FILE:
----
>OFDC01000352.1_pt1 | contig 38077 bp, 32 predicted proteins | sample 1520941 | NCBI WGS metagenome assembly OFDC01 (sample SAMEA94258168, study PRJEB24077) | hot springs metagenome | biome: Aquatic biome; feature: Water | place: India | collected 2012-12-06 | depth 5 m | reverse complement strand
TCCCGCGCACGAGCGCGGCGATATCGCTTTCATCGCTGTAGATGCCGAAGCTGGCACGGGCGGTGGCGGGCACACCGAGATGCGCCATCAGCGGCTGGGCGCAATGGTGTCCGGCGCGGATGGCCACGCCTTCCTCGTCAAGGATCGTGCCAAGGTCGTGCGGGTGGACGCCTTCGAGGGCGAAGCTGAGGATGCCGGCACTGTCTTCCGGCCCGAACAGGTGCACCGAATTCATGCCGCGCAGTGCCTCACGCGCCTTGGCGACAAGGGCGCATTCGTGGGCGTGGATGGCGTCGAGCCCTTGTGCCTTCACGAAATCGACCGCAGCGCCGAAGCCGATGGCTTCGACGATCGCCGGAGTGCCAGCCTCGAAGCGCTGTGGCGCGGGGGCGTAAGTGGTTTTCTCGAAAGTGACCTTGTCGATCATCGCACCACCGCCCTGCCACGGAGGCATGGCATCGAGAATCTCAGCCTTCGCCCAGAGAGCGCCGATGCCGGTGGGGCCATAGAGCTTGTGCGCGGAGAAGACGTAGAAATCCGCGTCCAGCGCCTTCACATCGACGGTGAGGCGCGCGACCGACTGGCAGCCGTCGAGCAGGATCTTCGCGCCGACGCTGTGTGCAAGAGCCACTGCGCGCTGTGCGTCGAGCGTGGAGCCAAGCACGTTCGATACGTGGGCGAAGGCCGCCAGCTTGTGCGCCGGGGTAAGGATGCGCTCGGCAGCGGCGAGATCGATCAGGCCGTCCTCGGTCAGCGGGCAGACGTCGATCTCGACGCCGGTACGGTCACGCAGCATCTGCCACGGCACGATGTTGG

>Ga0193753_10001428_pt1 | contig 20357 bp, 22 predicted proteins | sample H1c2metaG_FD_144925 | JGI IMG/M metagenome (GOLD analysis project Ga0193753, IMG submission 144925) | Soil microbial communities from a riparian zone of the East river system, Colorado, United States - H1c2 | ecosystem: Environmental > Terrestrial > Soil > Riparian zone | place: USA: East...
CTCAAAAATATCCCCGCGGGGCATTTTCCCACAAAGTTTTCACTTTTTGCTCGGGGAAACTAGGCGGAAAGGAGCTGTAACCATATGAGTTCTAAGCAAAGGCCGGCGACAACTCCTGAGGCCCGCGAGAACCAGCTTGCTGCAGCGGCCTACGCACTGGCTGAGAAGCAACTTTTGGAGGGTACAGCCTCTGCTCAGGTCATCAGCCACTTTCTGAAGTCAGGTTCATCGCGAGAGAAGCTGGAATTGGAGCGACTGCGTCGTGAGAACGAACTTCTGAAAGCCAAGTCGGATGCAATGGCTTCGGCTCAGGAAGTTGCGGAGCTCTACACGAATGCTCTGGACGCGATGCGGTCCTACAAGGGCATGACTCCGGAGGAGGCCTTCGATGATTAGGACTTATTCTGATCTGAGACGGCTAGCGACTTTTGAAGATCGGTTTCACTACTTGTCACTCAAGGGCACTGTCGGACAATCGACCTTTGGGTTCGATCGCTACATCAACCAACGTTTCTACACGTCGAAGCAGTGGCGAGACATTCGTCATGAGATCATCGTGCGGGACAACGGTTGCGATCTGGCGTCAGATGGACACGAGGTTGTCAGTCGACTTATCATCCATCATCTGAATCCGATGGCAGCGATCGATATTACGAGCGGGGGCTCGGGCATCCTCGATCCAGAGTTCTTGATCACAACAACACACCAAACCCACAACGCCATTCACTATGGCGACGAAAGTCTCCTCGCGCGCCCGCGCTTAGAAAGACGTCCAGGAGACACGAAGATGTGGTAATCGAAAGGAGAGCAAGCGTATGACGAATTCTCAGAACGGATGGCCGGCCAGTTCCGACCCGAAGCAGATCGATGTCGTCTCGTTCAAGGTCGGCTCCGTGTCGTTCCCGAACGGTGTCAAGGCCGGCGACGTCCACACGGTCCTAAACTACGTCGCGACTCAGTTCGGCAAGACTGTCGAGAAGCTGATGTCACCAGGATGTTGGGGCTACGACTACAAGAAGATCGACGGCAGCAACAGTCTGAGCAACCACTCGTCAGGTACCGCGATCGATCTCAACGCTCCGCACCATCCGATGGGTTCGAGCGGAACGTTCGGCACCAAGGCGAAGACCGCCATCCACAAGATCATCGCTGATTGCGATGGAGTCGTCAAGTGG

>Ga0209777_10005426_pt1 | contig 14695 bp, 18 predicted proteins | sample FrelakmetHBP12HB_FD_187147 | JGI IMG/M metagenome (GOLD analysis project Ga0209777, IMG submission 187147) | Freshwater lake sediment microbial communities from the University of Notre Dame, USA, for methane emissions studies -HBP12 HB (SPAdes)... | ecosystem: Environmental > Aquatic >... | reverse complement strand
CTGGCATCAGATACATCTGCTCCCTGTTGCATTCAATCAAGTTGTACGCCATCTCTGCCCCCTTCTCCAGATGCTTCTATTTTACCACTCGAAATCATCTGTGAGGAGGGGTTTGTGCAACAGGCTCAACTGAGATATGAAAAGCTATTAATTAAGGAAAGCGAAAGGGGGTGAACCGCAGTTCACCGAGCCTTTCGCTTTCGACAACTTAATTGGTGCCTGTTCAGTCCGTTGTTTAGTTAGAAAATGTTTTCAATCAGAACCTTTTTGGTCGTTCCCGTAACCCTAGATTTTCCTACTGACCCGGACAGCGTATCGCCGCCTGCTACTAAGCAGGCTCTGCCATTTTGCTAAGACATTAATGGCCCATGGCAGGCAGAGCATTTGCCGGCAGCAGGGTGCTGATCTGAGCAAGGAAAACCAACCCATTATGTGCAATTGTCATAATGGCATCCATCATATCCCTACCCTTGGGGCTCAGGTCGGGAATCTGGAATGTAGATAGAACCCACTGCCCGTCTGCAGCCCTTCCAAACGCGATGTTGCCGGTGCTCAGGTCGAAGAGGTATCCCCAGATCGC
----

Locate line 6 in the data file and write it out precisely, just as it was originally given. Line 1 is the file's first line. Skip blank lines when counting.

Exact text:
CTGGCATCAGATACATCTGCTCCCTGTTGCATTCAATCAAGTTGTACGCCATCTCTGCCCCCTTCTCCAGATGCTTCTATTTTACCACTCGAAATCATCTGTGAGGAGGGGTTTGTGCAACAGGCTCAACTGAGATATGAAAAGCTATTAATTAAGGAAAGCGAAAGGGGGTGAACCGCAGTTCACCGAGCCTTTCGCTTTCGACAACTTAATTGGTGCCTGTTCAGTCCGTTGTTTAGTTAGAAAATGTTTTCAATCAGAACCTTTTTGGTCGTTCCCGTAACCCTAGATTTTCCTACTGACCCGGACAGCGTATCGCCGCCTGCTACTAAGCAGGCTCTGCCATTTTGCTAAGACATTAATGGCCCATGGCAGGCAGAGCATTTGCCGGCAGCAGGGTGCTGATCTGAGCAAGGAAAACCAACCCATTATGTGCAATTGTCATAATGGCATCCATCATATCCCTACCCTTGGGGCTCAGGTCGGGAATCTGGAATGTAGATAGAACCCACTGCCCGTCTGCAGCCCTTCCAAACGCGATGTTGCCGGTGCTCAGGTCGAAGAGGTATCCCCAGATCGC